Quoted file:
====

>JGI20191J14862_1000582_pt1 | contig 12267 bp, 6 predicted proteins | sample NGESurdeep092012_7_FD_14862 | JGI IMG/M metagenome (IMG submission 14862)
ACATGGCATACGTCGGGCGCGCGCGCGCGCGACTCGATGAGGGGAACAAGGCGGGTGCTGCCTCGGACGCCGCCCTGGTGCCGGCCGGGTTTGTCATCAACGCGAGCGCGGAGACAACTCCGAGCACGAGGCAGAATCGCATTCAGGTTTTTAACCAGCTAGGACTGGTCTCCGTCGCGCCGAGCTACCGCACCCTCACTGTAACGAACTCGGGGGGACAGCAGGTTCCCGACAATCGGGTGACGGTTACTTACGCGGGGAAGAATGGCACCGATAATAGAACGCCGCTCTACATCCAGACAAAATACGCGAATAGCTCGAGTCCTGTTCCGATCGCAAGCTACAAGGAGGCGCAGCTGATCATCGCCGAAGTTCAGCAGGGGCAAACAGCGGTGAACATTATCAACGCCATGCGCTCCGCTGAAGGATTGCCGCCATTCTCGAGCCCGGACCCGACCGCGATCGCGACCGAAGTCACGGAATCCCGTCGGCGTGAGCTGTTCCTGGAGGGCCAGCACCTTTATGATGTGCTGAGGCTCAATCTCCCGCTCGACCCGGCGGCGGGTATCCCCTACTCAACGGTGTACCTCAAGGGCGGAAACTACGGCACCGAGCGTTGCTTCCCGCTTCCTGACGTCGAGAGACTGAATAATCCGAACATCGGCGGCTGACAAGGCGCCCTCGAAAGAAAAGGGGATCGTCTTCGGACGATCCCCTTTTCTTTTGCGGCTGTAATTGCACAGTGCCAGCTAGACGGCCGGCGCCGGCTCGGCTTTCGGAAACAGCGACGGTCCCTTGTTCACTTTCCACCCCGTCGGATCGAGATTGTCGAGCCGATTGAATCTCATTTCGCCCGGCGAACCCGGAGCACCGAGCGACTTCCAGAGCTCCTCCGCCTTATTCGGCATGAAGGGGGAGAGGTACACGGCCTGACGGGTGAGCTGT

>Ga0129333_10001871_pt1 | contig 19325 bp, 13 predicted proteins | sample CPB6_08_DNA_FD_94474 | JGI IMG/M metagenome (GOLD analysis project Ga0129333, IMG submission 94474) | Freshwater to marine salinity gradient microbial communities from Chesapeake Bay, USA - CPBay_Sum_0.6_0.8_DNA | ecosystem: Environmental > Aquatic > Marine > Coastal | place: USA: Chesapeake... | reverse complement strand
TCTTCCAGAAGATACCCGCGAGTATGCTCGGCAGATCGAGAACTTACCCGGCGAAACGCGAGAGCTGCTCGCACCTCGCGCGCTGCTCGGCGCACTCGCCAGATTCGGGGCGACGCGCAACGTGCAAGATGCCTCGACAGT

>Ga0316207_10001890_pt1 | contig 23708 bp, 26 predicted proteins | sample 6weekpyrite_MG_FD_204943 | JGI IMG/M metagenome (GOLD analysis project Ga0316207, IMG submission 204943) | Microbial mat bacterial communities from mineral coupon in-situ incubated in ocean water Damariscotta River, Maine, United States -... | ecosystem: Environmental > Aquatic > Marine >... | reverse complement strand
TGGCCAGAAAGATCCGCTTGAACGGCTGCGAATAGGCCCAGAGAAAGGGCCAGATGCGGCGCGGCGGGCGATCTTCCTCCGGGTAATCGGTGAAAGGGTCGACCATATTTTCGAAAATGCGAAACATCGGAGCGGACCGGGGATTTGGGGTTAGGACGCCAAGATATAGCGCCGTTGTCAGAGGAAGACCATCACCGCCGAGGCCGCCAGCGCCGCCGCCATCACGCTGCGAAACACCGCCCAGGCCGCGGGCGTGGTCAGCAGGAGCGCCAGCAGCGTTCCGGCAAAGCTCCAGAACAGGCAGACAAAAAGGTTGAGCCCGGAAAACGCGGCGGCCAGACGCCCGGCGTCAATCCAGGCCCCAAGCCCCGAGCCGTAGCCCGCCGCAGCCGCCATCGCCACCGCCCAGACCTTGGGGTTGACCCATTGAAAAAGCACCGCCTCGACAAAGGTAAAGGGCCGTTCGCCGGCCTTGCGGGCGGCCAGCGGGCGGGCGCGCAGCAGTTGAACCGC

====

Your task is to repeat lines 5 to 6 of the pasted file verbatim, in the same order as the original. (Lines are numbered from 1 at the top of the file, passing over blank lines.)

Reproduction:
>Ga0316207_10001890_pt1 | contig 23708 bp, 26 predicted proteins | sample 6weekpyrite_MG_FD_204943 | JGI IMG/M metagenome (GOLD analysis project Ga0316207, IMG submission 204943) | Microbial mat bacterial communities from mineral coupon in-situ incubated in ocean water Damariscotta River, Maine, United States -... | ecosystem: Environmental > Aquatic > Marine >... | reverse complement strand
TGGCCAGAAAGATCCGCTTGAACGGCTGCGAATAGGCCCAGAGAAAGGGCCAGATGCGGCGCGGCGGGCGATCTTCCTCCGGGTAATCGGTGAAAGGGTCGACCATATTTTCGAAAATGCGAAACATCGGAGCGGACCGGGGATTTGGGGTTAGGACGCCAAGATATAGCGCCGTTGTCAGAGGAAGACCATCACCGCCGAGGCCGCCAGCGCCGCCGCCATCACGCTGCGAAACACCGCCCAGGCCGCGGGCGTGGTCAGCAGGAGCGCCAGCAGCGTTCCGGCAAAGCTCCAGAACAGGCAGACAAAAAGGTTGAGCCCGGAAAACGCGGCGGCCAGACGCCCGGCGTCAATCCAGGCCCCAAGCCCCGAGCCGTAGCCCGCCGCAGCCGCCATCGCCACCGCCCAGACCTTGGGGTTGACCCATTGAAAAAGCACCGCCTCGACAAAGGTAAAGGGCCGTTCGCCGGCCTTGCGGGCGGCCAGCGGGCGGGCGCGCAGCAGTTGAACCGC